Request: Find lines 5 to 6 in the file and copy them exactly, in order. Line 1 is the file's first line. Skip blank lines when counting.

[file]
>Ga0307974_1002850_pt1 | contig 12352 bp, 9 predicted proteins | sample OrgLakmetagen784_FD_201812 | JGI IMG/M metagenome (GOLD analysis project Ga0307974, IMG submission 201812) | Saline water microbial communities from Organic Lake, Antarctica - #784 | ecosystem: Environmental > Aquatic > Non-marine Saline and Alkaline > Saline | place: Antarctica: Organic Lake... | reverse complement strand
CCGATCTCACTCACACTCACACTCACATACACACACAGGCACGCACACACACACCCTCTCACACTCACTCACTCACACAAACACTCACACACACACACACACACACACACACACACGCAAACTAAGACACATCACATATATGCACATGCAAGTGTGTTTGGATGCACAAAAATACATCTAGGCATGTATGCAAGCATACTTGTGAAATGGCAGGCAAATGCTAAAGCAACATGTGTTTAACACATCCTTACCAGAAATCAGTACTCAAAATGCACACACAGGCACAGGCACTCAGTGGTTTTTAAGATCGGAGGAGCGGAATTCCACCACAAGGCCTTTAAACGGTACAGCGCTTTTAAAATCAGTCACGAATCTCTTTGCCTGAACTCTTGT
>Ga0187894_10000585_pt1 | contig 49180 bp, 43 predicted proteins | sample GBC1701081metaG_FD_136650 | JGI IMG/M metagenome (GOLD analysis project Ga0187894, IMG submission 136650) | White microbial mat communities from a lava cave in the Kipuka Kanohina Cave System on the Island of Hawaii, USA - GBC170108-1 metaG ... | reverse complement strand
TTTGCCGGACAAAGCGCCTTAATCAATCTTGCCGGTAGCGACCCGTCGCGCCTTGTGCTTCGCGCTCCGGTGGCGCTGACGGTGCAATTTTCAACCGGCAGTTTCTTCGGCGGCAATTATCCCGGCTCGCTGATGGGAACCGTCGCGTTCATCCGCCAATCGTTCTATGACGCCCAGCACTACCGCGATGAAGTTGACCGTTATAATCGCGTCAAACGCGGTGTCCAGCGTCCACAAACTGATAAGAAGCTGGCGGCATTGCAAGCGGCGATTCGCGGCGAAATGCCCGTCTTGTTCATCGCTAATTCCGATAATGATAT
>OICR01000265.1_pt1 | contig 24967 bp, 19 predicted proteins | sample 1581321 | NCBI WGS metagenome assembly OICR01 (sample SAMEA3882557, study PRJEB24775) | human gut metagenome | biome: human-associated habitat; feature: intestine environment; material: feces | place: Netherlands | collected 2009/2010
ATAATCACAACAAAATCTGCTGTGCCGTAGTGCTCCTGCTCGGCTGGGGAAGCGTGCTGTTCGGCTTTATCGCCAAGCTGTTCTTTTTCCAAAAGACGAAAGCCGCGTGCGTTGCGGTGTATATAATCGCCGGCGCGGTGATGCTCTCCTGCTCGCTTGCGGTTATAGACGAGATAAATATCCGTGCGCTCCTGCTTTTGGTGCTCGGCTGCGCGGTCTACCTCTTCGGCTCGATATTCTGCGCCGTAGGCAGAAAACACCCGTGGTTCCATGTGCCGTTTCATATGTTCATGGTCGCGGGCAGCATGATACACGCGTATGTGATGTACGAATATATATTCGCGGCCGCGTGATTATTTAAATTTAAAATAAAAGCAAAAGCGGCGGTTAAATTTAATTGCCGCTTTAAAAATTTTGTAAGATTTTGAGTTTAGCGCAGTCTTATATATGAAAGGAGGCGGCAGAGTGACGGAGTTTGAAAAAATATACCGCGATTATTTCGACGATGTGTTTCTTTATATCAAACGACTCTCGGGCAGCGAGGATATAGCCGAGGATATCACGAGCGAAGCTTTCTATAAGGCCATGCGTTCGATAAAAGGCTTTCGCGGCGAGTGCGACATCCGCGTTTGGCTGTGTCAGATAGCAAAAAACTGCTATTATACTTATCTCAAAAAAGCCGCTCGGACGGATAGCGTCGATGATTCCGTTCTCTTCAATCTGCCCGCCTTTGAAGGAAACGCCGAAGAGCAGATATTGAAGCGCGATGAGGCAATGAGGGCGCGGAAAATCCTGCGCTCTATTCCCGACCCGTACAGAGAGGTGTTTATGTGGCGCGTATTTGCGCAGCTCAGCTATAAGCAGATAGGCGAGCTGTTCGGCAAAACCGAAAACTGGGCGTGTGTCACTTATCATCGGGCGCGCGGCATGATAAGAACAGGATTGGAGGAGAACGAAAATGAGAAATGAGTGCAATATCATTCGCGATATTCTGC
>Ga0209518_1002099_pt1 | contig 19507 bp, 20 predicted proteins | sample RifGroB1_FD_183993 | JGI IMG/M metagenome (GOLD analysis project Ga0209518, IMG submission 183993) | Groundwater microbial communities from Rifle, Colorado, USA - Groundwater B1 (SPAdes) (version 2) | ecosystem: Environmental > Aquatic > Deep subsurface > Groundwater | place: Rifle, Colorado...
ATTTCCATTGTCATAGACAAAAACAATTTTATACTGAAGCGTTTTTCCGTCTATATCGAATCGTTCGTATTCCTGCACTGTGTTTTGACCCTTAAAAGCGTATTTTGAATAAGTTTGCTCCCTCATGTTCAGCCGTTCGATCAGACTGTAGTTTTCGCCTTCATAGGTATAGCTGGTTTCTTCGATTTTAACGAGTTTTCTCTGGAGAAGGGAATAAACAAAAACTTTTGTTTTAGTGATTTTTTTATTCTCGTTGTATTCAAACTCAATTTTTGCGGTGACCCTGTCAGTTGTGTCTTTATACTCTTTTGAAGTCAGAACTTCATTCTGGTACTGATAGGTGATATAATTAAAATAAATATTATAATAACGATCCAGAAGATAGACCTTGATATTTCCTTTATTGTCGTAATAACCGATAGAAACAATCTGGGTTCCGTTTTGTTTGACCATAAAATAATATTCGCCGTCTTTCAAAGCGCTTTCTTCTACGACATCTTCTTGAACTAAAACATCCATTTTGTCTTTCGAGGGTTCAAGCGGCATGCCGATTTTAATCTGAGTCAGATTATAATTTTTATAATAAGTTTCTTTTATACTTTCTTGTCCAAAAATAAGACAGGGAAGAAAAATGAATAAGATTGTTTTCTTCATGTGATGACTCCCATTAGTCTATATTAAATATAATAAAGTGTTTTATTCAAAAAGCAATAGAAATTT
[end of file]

>OICR01000265.1_pt1 | contig 24967 bp, 19 predicted proteins | sample 1581321 | NCBI WGS metagenome assembly OICR01 (sample SAMEA3882557, study PRJEB24775) | human gut metagenome | biome: human-associated habitat; feature: intestine environment; material: feces | place: Netherlands | collected 2009/2010
ATAATCACAACAAAATCTGCTGTGCCGTAGTGCTCCTGCTCGGCTGGGGAAGCGTGCTGTTCGGCTTTATCGCCAAGCTGTTCTTTTTCCAAAAGACGAAAGCCGCGTGCGTTGCGGTGTATATAATCGCCGGCGCGGTGATGCTCTCCTGCTCGCTTGCGGTTATAGACGAGATAAATATCCGTGCGCTCCTGCTTTTGGTGCTCGGCTGCGCGGTCTACCTCTTCGGCTCGATATTCTGCGCCGTAGGCAGAAAACACCCGTGGTTCCATGTGCCGTTTCATATGTTCATGGTCGCGGGCAGCATGATACACGCGTATGTGATGTACGAATATATATTCGCGGCCGCGTGATTATTTAAATTTAAAATAAAAGCAAAAGCGGCGGTTAAATTTAATTGCCGCTTTAAAAATTTTGTAAGATTTTGAGTTTAGCGCAGTCTTATATATGAAAGGAGGCGGCAGAGTGACGGAGTTTGAAAAAATATACCGCGATTATTTCGACGATGTGTTTCTTTATATCAAACGACTCTCGGGCAGCGAGGATATAGCCGAGGATATCACGAGCGAAGCTTTCTATAAGGCCATGCGTTCGATAAAAGGCTTTCGCGGCGAGTGCGACATCCGCGTTTGGCTGTGTCAGATAGCAAAAAACTGCTATTATACTTATCTCAAAAAAGCCGCTCGGACGGATAGCGTCGATGATTCCGTTCTCTTCAATCTGCCCGCCTTTGAAGGAAACGCCGAAGAGCAGATATTGAAGCGCGATGAGGCAATGAGGGCGCGGAAAATCCTGCGCTCTATTCCCGACCCGTACAGAGAGGTGTTTATGTGGCGCGTATTTGCGCAGCTCAGCTATAAGCAGATAGGCGAGCTGTTCGGCAAAACCGAAAACTGGGCGTGTGTCACTTATCATCGGGCGCGCGGCATGATAAGAACAGGATTGGAGGAGAACGAAAATGAGAAATGAGTGCAATATCATTCGCGATATTCTGC